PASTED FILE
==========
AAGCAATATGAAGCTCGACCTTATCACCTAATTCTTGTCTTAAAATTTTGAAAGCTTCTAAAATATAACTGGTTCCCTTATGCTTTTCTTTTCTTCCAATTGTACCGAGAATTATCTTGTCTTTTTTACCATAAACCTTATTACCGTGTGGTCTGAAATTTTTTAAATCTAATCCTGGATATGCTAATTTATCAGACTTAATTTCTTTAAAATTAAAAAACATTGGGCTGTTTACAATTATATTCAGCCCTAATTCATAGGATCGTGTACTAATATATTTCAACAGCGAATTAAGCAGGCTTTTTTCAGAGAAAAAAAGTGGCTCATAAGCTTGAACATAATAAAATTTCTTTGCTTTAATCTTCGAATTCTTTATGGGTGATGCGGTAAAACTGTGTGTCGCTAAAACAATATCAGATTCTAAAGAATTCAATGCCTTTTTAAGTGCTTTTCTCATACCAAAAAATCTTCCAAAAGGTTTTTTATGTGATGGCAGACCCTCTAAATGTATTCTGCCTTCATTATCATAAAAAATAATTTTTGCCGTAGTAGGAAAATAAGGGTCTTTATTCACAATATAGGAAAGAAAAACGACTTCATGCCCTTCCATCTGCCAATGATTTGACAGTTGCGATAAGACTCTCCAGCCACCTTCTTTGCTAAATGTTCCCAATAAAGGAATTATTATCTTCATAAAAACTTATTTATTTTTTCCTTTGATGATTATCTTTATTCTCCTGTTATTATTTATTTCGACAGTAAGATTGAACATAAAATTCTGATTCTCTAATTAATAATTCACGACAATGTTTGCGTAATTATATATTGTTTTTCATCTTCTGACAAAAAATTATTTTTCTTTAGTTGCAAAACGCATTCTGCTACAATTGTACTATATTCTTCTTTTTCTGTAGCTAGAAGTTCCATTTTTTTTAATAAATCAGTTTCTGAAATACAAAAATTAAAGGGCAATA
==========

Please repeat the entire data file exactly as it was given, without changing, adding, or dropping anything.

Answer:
AAGCAATATGAAGCTCGACCTTATCACCTAATTCTTGTCTTAAAATTTTGAAAGCTTCTAAAATATAACTGGTTCCCTTATGCTTTTCTTTTCTTCCAATTGTACCGAGAATTATCTTGTCTTTTTTACCATAAACCTTATTACCGTGTGGTCTGAAATTTTTTAAATCTAATCCTGGATATGCTAATTTATCAGACTTAATTTCTTTAAAATTAAAAAACATTGGGCTGTTTACAATTATATTCAGCCCTAATTCATAGGATCGTGTACTAATATATTTCAACAGCGAATTAAGCAGGCTTTTTTCAGAGAAAAAAAGTGGCTCATAAGCTTGAACATAATAAAATTTCTTTGCTTTAATCTTCGAATTCTTTATGGGTGATGCGGTAAAACTGTGTGTCGCTAAAACAATATCAGATTCTAAAGAATTCAATGCCTTTTTAAGTGCTTTTCTCATACCAAAAAATCTTCCAAAAGGTTTTTTATGTGATGGCAGACCCTCTAAATGTATTCTGCCTTCATTATCATAAAAAATAATTTTTGCCGTAGTAGGAAAATAAGGGTCTTTATTCACAATATAGGAAAGAAAAACGACTTCATGCCCTTCCATCTGCCAATGATTTGACAGTTGCGATAAGACTCTCCAGCCACCTTCTTTGCTAAATGTTCCCAATAAAGGAATTATTATCTTCATAAAAACTTATTTATTTTTTCCTTTGATGATTATCTTTATTCTCCTGTTATTATTTATTTCGACAGTAAGATTGAACATAAAATTCTGATTCTCTAATTAATAATTCACGACAATGTTTGCGTAATTATATATTGTTTTTCATCTTCTGACAAAAAATTATTTTTCTTTAGTTGCAAAACGCATTCTGCTACAATTGTACTATATTCTTCTTTTTCTGTAGCTAGAAGTTCCATTTTTTTTAATAAATCAGTTTCTGAAATACAAAAATTAAAGGGCAATA